On the morning of 28 January 1986, the Space Shuttle Challenger exploded just 73 seconds into its flight, leading to the deaths of its seven crew members. Travelling at nearly 2,000mph at a height of ten miles, the Space Challenger was enveloped in a red, orange and white fireball as thousands of tons of liquid hydrogen and oxygen fuel exploded. The US subsequently put all space flights on hold for 32 months.

According to reports, a ruptured O-ring (mechanical gasket in the shape of a circle) located in the right solid rocket booster caused the explosion after the shuttle launched from the Kennedy Space Center.

After the explosion, engineers argued that the overnight temperatures of -8 °C on the evening prior to the launch were below their redline of 4°C. Ice had accumulated on the inside of the launch pad, raising concerns that the ice could damage the shuttle upon lift-off. The temperature on the day of the launch was also far lower than previous shuttle launches and despite the Ice Team working hard through the night to remove the ice, the engineers still expressed deep concern.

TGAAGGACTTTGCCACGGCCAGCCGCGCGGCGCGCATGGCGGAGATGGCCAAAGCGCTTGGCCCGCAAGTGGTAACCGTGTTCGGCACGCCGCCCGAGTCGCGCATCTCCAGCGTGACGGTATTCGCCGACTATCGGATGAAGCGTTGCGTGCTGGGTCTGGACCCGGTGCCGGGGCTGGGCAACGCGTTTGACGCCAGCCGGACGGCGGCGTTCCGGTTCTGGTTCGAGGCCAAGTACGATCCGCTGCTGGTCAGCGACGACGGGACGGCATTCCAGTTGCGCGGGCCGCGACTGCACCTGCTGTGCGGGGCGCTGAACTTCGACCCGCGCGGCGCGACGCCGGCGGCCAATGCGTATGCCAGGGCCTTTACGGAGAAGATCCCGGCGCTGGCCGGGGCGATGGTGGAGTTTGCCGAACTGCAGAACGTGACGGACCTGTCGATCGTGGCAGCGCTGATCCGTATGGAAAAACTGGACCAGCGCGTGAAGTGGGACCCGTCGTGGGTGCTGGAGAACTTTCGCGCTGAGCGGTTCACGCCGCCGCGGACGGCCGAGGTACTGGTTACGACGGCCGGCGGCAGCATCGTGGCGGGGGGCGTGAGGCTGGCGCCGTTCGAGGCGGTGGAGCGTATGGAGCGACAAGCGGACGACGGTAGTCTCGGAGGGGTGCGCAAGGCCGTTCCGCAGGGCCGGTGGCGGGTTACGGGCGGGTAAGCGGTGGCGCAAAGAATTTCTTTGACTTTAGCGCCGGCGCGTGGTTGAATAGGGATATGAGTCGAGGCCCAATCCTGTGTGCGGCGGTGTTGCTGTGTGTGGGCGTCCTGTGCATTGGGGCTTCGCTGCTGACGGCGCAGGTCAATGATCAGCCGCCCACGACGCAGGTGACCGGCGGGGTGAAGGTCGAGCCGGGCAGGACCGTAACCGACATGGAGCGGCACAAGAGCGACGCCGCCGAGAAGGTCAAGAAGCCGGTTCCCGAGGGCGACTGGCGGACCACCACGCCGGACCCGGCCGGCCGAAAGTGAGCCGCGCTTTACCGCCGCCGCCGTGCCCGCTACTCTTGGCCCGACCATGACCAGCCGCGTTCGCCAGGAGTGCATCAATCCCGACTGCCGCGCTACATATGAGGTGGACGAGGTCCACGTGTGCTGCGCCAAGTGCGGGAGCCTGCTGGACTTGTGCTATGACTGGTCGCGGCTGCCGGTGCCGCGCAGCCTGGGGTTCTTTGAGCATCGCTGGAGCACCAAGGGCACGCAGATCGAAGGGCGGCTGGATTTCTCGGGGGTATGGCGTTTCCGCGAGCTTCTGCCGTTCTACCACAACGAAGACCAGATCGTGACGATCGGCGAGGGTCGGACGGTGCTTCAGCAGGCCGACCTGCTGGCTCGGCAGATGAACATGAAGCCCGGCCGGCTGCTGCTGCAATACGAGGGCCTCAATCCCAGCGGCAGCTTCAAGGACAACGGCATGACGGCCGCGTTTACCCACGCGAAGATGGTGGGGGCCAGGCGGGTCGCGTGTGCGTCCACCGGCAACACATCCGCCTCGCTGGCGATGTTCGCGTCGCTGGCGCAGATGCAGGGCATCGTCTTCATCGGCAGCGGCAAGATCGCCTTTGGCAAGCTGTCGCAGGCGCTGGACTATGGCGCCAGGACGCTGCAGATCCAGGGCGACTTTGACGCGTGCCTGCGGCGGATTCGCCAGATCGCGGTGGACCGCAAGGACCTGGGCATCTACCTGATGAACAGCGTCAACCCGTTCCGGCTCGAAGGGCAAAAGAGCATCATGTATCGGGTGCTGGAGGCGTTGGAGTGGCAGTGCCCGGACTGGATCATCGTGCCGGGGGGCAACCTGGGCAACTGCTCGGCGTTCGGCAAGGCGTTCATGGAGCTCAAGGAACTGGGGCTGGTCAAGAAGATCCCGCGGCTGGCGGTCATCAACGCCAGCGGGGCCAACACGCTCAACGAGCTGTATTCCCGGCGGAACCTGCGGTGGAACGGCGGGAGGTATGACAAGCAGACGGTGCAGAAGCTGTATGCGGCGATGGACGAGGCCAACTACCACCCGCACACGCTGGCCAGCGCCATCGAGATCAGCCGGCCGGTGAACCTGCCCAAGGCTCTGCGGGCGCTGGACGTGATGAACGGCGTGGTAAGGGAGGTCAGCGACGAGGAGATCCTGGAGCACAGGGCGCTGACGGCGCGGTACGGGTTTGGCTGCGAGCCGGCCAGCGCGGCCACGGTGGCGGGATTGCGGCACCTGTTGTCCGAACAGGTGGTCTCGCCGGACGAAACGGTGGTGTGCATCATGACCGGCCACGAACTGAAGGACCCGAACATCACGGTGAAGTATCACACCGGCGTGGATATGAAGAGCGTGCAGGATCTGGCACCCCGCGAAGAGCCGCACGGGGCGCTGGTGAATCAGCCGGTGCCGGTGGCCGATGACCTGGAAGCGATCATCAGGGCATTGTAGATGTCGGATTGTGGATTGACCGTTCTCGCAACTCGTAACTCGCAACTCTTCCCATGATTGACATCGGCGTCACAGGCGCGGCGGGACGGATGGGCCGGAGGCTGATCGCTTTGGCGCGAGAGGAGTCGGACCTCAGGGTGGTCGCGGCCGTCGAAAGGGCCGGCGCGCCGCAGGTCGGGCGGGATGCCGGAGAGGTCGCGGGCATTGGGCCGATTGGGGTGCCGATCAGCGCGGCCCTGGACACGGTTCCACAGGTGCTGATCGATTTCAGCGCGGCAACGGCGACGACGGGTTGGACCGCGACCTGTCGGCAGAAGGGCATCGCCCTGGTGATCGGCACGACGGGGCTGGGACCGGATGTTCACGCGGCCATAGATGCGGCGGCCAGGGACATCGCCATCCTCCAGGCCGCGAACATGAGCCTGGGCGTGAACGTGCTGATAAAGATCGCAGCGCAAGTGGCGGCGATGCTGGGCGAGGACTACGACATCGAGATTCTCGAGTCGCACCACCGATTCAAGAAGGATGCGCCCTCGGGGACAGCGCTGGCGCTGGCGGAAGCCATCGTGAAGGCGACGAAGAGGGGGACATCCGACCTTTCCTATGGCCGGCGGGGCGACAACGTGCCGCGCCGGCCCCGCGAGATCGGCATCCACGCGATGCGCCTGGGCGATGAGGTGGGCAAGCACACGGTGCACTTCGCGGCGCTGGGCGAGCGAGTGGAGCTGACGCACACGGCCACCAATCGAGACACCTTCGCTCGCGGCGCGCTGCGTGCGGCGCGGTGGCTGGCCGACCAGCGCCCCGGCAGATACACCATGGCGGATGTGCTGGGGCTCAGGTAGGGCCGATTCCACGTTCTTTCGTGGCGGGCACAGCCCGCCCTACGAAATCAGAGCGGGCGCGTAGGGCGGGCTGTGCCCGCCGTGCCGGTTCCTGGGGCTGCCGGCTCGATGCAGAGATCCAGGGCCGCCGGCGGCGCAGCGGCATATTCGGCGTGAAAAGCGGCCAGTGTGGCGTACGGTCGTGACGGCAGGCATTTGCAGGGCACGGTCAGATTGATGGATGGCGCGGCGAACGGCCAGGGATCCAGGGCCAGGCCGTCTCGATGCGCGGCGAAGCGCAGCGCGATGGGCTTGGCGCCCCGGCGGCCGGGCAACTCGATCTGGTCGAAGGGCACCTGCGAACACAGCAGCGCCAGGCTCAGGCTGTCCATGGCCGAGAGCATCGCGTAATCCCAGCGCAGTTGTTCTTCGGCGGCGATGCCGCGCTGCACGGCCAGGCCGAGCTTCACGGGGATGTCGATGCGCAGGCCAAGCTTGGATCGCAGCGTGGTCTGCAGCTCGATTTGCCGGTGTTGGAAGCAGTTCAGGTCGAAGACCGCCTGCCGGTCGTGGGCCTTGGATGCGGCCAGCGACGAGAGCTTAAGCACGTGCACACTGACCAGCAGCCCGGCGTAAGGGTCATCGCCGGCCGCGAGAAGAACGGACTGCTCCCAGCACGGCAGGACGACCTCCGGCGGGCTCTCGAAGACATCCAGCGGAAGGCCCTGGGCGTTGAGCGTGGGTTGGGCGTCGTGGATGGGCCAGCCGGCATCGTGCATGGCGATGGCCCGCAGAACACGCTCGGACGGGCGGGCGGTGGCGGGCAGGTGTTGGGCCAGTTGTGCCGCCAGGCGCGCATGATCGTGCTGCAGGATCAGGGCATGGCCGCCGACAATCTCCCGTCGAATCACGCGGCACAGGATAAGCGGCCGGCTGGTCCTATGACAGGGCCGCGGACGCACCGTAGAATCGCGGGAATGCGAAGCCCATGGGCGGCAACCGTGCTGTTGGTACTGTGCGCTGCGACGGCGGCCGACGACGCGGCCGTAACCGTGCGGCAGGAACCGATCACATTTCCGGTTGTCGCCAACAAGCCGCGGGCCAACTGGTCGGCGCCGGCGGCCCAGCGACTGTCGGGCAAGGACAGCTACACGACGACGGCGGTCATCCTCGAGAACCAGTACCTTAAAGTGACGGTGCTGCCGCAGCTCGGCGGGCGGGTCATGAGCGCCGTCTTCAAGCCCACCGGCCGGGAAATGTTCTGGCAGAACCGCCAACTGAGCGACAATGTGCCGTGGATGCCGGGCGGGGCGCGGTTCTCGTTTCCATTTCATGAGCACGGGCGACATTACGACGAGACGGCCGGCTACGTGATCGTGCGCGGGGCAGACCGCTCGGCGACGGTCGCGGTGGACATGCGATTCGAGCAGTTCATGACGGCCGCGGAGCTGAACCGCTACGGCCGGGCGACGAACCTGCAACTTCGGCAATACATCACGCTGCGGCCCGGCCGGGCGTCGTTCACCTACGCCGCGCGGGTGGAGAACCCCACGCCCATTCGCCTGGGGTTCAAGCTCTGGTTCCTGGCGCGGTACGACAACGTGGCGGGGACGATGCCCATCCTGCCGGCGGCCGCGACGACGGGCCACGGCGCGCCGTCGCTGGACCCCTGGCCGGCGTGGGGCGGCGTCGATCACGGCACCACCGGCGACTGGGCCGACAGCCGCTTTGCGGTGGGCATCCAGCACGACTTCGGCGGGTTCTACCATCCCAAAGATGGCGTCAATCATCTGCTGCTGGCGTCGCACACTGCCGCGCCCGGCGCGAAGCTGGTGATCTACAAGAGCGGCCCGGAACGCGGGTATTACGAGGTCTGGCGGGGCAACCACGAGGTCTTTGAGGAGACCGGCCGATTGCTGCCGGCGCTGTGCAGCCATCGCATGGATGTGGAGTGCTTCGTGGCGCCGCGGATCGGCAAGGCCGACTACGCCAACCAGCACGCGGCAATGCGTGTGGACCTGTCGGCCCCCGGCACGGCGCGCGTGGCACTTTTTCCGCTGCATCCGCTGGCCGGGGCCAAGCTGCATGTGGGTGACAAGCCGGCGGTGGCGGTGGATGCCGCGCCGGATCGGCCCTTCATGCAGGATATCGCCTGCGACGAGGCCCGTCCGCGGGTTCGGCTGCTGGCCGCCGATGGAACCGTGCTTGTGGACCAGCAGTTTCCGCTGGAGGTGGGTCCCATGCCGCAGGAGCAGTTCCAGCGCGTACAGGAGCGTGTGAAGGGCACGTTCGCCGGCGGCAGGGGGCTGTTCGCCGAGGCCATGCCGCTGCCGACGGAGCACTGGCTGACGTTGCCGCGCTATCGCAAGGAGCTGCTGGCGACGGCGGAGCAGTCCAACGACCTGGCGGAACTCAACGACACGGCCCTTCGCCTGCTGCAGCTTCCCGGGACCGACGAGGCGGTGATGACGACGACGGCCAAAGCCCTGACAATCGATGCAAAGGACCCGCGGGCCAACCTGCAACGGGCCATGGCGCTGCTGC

In July 1986, six months after the tragedy, a report was released on the deaths of the crew but was inconclusive, due to a number of factors that remained uncertain about the explosion. The report concluded that the cause of death for all seven crew members could not be determined. Those on board included five astronauts, Judith A. Resnik, Francis R. Scobee, Ronald E. McNair, Mike J. Smith and Ellison S. Onizuka along with payload specialists Sharon Christa McAuliffe and Gregory Jarvis.

Thirty years on a new generation of spaceships continues to build on changes made after NASA's fatal accident.

Space Challenger 30th Anniversary
Space Shuttle Challenger crew members gather for an official portrait November 11, 1985. From top left: Mission Specialist Ellison S. Onizuka, Teacher-in-Space participant Sharon Christa McAuliffe, Payload Specialist Greg Jarvis and mission specialist Judy Resnick. (Front, L-R) Pilot Mike Smith, commander Dick Scobee and mission specialist Ron McNair. Getty Images